In May, we saw more of the same. Demand was still incredibly strong, and price increases continued across nearly all resins. Production has not returned to normal levels and remains inconsistent. ABS, PC and Nylon in North America are sold out through 2021.
There are still large delays at all US ocean ports with container ships waiting at anchor to be unloaded, along with global container availability out of balance. The icing on the cake is a serious shortage of NA licensed CDL drivers, leading to through-the-roof freight rates. These conditions have created lead times of 16 weeks or more as the new norm.
On a positive note, while pulp/paper feedstock is still tight, it’s improving
IHS is reporting increases across the board for engineering resin in the US, EU and Asia, and is forecasting increases through Q3 and Q4 for most polymers. We’re seeing demand being greater than supply.
Polycarbonate production in NA is rising, but demand continues to exceed supply. Shortages related to Storm Uri and issues at NA PC manufacturing from Q1 created a deficit of material and we’re still feeling the effects of that through May. Backlogged orders and rising exports/falling imports will keep PC supplies tight as we move through the year.
Sabic has implemented sales controls on all PC, PCABS, and ABS products effective May 27, and has recently implemented order cancellations for customers who did no business with them in 2020.
In the first week of June, Covestro has lifted their FM on all PC products except Makroblend. However, the gap between capacity and demand will be hard to come back from.
Samyang has restarted their PC operations after a planned six-week maintenance event and should start accepting new orders late June. Materials remain oversold for other Asian suppliers (Lotte and Chi Mei).
Based on market conditions, it seems majors are still in fire-fighting mode in supplying customers – instead of manufacturing large amounts of each material at a time, they’re hitting the material must-haves, increasing the amount of runs and downtime between each.
ABS is expected to remain tight; shortages persist, and some orders or allocations have been reduced or cancelled. Inventory replenishment is unlikely before the end of the year – there’s simply insufficient production capacity to satisfy current demand and no opportunities to restore inventory.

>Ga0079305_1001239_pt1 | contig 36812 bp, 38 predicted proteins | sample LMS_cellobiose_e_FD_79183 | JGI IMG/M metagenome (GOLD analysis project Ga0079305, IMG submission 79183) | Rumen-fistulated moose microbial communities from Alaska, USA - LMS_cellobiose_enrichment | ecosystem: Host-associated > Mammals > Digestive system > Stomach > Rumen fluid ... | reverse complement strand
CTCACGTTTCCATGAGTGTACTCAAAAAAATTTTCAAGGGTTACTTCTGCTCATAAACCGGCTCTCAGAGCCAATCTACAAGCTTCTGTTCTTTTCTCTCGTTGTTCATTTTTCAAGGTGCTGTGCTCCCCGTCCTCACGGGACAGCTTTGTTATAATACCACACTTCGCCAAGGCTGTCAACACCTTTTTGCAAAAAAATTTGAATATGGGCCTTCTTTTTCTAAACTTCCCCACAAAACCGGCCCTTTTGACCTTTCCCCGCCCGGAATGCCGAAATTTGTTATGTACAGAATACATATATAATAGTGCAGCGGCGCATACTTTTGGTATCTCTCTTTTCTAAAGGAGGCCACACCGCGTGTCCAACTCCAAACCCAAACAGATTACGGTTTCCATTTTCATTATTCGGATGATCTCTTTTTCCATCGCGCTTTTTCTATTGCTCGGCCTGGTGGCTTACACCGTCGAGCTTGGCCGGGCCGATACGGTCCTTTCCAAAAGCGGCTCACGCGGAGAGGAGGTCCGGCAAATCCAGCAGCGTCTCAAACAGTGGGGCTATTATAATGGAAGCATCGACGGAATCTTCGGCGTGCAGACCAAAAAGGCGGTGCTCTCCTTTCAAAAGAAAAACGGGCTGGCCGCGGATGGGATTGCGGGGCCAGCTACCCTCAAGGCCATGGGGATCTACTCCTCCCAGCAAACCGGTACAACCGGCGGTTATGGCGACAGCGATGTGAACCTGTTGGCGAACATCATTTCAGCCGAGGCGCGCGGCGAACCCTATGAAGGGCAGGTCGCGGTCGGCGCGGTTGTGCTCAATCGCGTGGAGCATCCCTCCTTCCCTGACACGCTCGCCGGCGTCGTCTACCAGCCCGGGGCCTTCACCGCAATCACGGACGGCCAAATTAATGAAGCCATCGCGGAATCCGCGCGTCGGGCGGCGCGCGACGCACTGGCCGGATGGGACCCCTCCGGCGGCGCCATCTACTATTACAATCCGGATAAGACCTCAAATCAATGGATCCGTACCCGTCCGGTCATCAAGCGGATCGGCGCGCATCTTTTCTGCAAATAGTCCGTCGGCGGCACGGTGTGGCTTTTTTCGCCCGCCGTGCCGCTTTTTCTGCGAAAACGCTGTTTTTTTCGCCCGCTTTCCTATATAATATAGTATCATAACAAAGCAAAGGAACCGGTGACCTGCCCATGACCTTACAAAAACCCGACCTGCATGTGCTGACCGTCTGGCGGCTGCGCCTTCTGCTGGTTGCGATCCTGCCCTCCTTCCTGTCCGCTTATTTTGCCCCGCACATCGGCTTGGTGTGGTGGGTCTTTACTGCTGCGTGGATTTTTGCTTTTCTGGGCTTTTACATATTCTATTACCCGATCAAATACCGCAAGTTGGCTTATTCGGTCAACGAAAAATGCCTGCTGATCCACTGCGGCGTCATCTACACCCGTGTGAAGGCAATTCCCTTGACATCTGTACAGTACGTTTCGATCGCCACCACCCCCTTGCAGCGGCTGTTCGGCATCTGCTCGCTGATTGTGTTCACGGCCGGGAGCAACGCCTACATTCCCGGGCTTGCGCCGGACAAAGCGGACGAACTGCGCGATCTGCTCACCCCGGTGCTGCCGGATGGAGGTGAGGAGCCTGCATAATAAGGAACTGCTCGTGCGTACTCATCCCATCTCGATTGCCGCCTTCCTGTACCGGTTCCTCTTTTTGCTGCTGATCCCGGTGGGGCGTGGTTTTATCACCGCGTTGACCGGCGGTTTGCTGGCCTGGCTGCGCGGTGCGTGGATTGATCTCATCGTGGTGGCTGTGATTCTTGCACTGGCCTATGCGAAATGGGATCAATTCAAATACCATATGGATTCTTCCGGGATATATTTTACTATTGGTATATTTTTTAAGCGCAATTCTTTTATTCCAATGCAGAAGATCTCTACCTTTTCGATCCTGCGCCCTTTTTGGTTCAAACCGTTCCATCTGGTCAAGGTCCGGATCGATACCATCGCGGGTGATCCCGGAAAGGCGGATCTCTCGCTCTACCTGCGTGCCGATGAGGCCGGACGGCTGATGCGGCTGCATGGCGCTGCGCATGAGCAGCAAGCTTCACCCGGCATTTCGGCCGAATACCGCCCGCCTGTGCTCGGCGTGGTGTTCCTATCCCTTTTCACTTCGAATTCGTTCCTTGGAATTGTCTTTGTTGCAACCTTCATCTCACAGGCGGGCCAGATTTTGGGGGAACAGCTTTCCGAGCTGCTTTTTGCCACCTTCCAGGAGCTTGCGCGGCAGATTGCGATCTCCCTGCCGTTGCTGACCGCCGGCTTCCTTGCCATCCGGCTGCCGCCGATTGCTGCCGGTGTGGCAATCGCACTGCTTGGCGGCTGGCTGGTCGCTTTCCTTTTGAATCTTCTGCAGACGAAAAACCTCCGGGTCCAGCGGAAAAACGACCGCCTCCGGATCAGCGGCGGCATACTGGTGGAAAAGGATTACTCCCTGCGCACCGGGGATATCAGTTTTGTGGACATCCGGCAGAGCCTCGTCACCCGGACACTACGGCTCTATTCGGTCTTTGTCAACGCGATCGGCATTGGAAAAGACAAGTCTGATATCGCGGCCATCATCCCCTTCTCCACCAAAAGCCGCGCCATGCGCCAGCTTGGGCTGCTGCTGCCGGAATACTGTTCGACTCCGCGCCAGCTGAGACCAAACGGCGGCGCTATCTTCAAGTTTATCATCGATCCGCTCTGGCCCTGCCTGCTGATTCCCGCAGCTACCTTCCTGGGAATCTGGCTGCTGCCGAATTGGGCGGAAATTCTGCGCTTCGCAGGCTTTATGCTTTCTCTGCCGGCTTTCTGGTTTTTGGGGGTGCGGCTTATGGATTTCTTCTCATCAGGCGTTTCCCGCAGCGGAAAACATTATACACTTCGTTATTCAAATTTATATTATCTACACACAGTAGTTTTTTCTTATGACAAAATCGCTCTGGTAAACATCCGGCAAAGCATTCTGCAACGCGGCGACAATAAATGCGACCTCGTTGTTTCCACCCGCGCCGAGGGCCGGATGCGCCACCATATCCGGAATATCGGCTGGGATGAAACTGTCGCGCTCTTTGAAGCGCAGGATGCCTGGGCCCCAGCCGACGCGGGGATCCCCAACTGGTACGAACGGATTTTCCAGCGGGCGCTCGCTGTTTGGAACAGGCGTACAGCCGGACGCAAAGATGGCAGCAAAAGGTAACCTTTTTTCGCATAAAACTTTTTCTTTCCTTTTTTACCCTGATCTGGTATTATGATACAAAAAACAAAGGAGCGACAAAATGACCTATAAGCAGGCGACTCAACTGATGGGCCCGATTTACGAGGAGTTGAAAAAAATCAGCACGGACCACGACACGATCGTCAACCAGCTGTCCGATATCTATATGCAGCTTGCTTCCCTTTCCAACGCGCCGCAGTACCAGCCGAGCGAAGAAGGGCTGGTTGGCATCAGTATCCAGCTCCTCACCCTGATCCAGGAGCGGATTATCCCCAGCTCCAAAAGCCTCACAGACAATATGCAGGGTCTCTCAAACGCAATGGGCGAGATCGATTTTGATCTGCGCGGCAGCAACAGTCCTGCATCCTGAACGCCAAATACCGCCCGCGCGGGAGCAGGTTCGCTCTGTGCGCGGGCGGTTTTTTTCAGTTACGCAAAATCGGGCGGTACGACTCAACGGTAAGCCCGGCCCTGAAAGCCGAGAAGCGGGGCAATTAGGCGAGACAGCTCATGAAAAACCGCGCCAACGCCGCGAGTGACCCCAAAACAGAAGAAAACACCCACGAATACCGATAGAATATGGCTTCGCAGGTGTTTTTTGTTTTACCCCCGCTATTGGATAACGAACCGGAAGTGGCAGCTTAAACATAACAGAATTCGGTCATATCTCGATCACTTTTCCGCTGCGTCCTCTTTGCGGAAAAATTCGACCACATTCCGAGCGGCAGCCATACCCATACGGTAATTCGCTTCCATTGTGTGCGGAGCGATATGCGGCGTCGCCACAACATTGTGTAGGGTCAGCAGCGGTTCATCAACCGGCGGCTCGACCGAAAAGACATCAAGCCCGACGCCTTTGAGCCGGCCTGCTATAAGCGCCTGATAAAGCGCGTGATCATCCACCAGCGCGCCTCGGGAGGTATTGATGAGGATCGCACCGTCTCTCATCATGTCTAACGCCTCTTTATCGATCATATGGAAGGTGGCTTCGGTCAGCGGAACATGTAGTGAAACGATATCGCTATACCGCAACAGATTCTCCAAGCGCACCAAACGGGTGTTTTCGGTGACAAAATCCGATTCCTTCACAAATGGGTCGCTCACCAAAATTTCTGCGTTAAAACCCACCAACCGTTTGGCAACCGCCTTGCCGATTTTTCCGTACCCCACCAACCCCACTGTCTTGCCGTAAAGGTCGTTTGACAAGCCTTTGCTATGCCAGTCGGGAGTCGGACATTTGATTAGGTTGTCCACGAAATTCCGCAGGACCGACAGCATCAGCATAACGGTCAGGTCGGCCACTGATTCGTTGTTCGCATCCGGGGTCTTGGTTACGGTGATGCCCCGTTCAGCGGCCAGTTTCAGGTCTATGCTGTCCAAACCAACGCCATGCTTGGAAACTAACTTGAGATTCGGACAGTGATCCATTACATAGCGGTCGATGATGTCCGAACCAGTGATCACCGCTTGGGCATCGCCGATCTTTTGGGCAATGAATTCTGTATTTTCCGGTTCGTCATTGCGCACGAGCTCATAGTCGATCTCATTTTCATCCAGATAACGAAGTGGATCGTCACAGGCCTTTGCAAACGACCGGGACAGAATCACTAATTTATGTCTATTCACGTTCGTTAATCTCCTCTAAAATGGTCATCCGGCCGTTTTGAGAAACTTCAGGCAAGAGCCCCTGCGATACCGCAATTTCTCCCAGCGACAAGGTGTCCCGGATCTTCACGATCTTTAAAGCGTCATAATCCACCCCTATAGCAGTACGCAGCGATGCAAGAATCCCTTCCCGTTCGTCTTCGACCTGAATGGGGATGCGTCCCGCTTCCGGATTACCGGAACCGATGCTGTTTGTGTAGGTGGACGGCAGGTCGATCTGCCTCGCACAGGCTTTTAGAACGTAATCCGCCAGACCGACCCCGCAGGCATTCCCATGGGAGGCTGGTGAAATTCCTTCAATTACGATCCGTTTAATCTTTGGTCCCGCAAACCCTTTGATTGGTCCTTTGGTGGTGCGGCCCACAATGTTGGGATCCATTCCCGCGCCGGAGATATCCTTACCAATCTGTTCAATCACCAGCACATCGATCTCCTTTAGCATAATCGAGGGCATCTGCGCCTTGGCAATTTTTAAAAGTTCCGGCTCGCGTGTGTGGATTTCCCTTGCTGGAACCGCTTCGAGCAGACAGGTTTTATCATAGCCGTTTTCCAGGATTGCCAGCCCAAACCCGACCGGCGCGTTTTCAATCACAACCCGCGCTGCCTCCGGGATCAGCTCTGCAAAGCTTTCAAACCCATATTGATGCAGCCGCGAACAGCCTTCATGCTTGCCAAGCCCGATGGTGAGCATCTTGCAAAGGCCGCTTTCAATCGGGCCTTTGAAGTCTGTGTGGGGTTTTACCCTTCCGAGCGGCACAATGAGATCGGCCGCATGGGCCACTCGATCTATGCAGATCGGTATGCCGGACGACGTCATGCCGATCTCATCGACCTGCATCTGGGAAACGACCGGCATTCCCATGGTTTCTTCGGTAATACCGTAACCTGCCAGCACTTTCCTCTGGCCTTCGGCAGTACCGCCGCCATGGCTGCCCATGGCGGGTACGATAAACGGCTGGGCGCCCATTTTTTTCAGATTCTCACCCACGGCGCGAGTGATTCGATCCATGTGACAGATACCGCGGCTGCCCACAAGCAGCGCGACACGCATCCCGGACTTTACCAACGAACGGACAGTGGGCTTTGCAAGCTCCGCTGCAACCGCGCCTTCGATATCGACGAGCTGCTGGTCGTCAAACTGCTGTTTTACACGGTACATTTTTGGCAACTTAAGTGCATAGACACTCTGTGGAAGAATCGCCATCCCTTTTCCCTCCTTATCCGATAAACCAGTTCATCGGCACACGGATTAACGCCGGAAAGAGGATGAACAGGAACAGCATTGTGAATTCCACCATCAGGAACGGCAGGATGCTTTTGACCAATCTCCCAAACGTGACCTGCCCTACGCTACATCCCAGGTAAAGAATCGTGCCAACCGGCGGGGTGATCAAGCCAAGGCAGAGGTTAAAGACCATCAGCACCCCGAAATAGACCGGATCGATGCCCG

A production issue example is shown through Ineos postponing the startup of its France ABS plant until later this year due to technical problems at the facility.
Price increases greater than IHS forecast seem likely as the year continues.
Nylon 6 and 66 are seeing tightness and price increases as demand continues to rise with the strong growth of the appliances and E&E market segments. A fire in May at a Florida Nylon manufacturing facility was reported, though they do not see it affecting material availability greatly.
Styrenics supply in Asia is still not at normal levels with some producers, but others are regaining capacity (but not missing the opportunity to price at market levels). Some companies are not meeting allocations.
Like most materials these days, demand continues to outpace supply, and suppliers have uncertain availability.
Transportation costs from China to US West Coast are up over 200% since a year ago, and congestion at US ports, along with shortages of truck transportation, are pushing container fees even higher.
Global container availability is out of balance, and costs are climbing. Asian exporters are requiring their containers to be unloaded at the port (not allowed inland) and shipped back empty to Asia for future shipments. This leaves limited (if any) available containers to ship from US and EU, and of course, surges in container pricing.
With containers not allowed inland, rail and over-the-road trucks are left to carry the load, exceeding NA freight capacity. This, along with the serious shortage of CDL licensed truck drivers, has caused freight rates via truck to sharply increase.
With the holiday season on the horizon, big box retailers will begin working on getting products on the shelves – to accomplish this, products will need to be shipped in July from Asia, putting even more pressure on the logistics market.
It can go without saying (though we’ll say it anyway) that between lack of container availability, freight capacity, and licensed truck drivers, lead times are also negatively impacted.
Semiconductor shortages continue, limiting the assembly of vehicles, appliances, and other goods. This shortage alone is forecast to reduce production by over 1 million units through the next quarter.
The only bright spot here is that with automotive market stalled, they’re not consuming as much plastic as they normally would, affecting PC, ABS, Nylon and other engineering grade resins.
The next logistics-related item to complicate the already complicated transportation industry will hit us in July-August, as big box companies require products shipped from Asia preparation for the upcoming holiday season. We all can imagine what happens to container costs as available capacity is further reduced.
Pulp and paper feedstock, while still tight, is improving, and we’re hoping to see positive movement in availability of packaging as the year continues.
While resin prices are surging higher on unprecedented demand and rising costs, operating rates in NA production plants are projected to rise in the next quarter. However, we’re unlikely to see ay backlogs worked down or inventories restored anytime soon, and this does not apply to all resin production. With majors producing at full capacity and demand continuing to outpace supply, the market will remain unbalanced through 2021.
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